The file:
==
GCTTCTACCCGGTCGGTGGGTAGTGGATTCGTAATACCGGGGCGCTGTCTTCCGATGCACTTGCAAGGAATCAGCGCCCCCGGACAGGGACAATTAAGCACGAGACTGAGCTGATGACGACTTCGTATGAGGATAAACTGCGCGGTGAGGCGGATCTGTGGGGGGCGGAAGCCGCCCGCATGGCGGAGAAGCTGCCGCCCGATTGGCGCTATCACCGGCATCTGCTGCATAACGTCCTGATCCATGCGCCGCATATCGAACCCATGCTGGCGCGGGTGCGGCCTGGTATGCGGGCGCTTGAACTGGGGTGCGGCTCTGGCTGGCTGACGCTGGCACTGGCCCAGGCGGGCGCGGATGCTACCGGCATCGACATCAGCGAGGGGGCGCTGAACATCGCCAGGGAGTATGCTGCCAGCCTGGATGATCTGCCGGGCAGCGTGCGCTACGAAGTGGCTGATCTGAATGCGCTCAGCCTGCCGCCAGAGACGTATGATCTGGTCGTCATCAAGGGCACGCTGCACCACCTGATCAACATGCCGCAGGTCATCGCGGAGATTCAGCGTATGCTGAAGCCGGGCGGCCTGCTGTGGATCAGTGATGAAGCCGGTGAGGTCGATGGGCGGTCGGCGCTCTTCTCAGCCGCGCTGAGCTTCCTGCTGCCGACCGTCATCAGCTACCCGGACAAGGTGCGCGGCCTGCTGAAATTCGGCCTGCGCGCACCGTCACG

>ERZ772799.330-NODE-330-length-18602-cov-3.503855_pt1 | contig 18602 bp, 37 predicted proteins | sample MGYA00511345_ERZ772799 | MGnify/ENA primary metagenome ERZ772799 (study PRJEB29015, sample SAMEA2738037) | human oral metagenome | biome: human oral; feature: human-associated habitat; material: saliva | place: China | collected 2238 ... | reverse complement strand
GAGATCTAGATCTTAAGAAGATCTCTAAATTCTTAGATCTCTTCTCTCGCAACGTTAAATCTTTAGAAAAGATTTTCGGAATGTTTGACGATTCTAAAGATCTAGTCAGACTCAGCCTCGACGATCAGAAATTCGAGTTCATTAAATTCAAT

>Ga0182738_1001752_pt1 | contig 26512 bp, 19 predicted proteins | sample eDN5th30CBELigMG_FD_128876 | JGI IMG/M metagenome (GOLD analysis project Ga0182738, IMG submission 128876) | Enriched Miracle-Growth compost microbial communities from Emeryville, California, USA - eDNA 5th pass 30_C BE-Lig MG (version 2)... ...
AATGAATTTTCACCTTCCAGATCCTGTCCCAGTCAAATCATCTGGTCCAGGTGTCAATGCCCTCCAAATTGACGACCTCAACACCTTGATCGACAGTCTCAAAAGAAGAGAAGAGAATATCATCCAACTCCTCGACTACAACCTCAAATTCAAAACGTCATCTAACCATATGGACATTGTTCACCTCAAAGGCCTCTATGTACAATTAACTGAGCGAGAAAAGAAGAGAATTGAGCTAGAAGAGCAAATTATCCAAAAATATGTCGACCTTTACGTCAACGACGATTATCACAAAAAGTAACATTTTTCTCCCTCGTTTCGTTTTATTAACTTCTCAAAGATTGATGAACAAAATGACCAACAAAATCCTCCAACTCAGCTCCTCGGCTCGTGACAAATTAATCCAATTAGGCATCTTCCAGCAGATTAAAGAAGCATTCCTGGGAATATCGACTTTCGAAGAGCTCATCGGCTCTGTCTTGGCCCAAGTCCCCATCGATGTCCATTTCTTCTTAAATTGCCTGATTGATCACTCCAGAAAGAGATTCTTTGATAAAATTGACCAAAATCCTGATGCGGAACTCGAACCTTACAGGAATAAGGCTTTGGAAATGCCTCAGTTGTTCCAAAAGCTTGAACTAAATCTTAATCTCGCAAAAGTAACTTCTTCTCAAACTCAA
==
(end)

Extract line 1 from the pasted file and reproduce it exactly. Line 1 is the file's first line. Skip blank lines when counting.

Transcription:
GCTTCTACCCGGTCGGTGGGTAGTGGATTCGTAATACCGGGGCGCTGTCTTCCGATGCACTTGCAAGGAATCAGCGCCCCCGGACAGGGACAATTAAGCACGAGACTGAGCTGATGACGACTTCGTATGAGGATAAACTGCGCGGTGAGGCGGATCTGTGGGGGGCGGAAGCCGCCCGCATGGCGGAGAAGCTGCCGCCCGATTGGCGCTATCACCGGCATCTGCTGCATAACGTCCTGATCCATGCGCCGCATATCGAACCCATGCTGGCGCGGGTGCGGCCTGGTATGCGGGCGCTTGAACTGGGGTGCGGCTCTGGCTGGCTGACGCTGGCACTGGCCCAGGCGGGCGCGGATGCTACCGGCATCGACATCAGCGAGGGGGCGCTGAACATCGCCAGGGAGTATGCTGCCAGCCTGGATGATCTGCCGGGCAGCGTGCGCTACGAAGTGGCTGATCTGAATGCGCTCAGCCTGCCGCCAGAGACGTATGATCTGGTCGTCATCAAGGGCACGCTGCACCACCTGATCAACATGCCGCAGGTCATCGCGGAGATTCAGCGTATGCTGAAGCCGGGCGGCCTGCTGTGGATCAGTGATGAAGCCGGTGAGGTCGATGGGCGGTCGGCGCTCTTCTCAGCCGCGCTGAGCTTCCTGCTGCCGACCGTCATCAGCTACCCGGACAAGGTGCGCGGCCTGCTGAAATTCGGCCTGCGCGCACCGTCACG